President-elect Joseph Nyumah Boakai, Keep the Ball Rolling. Audit the Outgoing Weah Administration. Sanction Them!

Posted December 25, 2023
by Tewroh-Wehtoe Sungbeh

This is the season of sanctions.

It is an ongoing process that has former officials of the Weah administration on edge as they look around and behind themselves wondering who’s next to be publicly shamed and sanctioned for their alleged crimes against their people, the Liberian people.

When you are weak, dependent, poor, and lack the funding and the political will to go after those who allegedly violated you and your people and stole everything entrusted in their care to care for you, you look to and embrace any help from within or the outside that comes your way to find justice.

It doesn’t matter how old you are as a person or a country, you accept the help and then you publicly thank the person, country, or group that came to your rescue in times of unparalleled suffering that has taken its toll on you and your people over the years.

So, the argument that Liberia is too old as a country to not be able to take care of itself and continue to look to the outside world, especially the United States, for help to punish those who inflict harm on their people, is a moot point.
If you can’t, no shame, allow others to help you.

Between the week of December 8-12, 2023, (at least, the Liberian people found some justice) when five of George Manneh Weah’s top officials were put on the official sanction list of the US Department of Treasury, a repeat of almost the same charges in 2022 that were levied against another group of President George Manneh Weah’s inner circle of cabinet officials that have Liberians shouting ‘hallelujah’ and cringing their teeth about the president’s men and women, and who could be next?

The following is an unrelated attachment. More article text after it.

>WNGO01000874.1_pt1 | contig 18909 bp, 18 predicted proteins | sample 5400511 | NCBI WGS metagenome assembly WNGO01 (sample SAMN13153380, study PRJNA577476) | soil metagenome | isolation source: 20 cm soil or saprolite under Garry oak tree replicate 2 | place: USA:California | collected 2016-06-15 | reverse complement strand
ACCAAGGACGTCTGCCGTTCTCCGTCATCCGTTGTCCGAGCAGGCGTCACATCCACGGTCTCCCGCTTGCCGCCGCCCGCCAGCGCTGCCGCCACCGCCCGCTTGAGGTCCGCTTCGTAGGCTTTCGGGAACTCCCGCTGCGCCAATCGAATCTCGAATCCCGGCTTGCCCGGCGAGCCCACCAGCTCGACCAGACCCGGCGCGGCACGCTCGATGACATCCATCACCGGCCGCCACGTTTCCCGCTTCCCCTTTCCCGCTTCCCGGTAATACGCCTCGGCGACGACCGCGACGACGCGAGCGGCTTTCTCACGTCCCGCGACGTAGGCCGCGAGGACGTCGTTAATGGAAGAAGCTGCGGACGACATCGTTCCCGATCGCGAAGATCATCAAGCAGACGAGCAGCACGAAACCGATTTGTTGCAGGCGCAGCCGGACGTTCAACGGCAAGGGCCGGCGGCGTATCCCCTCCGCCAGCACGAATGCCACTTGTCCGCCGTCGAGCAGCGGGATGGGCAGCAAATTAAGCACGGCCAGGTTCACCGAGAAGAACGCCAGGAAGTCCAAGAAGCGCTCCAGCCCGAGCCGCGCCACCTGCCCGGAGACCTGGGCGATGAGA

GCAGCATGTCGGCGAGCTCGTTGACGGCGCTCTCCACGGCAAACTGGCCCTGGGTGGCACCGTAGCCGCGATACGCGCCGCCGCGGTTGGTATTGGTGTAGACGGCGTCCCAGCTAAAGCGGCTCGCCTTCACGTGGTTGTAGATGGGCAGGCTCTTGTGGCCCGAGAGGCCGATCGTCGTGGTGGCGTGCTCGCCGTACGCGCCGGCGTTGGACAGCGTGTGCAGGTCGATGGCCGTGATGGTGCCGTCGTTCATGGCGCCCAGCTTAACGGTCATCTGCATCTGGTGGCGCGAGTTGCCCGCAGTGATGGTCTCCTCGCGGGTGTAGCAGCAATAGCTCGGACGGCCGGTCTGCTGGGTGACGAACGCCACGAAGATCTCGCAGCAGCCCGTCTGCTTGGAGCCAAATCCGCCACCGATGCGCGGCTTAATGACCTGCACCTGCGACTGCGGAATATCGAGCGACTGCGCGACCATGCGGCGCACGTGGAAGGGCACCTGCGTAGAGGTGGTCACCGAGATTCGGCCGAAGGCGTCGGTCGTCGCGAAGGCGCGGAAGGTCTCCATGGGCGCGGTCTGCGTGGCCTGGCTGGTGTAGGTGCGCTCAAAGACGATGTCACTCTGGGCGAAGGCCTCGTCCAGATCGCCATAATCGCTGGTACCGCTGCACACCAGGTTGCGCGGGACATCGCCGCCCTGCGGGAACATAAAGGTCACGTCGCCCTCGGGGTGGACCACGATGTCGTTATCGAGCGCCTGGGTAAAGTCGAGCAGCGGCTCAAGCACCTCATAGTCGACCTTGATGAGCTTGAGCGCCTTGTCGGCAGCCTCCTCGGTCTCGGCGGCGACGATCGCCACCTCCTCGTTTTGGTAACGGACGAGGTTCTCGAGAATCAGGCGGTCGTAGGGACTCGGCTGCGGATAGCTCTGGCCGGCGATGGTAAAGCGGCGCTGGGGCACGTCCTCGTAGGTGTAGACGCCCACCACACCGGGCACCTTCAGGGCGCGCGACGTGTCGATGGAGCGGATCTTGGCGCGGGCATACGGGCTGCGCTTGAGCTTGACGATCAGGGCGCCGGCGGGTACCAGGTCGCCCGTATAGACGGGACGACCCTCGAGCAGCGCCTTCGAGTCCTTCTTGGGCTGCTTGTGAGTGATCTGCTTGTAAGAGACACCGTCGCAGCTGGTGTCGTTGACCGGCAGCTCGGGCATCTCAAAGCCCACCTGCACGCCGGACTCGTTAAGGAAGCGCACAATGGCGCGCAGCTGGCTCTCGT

Drip by drip, these corrupt government officials – sadly, indigenous Liberians, or proud scions of the ‘soil’ whose rise from rags to riches to naked ambitions, political power, and influence are infamously tied to the centuries-old crimes of oppression, corruption, and exploitation that the much-hated Americo-Liberians historically inflicted on their people, are themselves being charged, exposed, and put on public trial for the crimes they allegedly perpetrated against their Liberian people, when they served in government.

Before Samuel D. Tweah, Jr., Minister of Finance, Development Planning, Jefferson T. Koijee, Mayor of Monrovia, Albert Chie, President Pro-Temp of the Liberian Senate, and Emmanuel Nuquah of the Liberian Senate, were sanctioned and charged by the US Department of Treasury with “significant corruption by abusing their public positions,” another of President George Manneh Weah’s officials including Nathaniel McGill, Minister of State for Presidential Affairs, Bill Tweahway, Managing Director, National Port Authority, and Sayma Syrenius Cephus, Minister of Justice and Solicitor General, Republic of Liberia, was also sanctioned in 2022, for their involvement in public corruption in Liberia.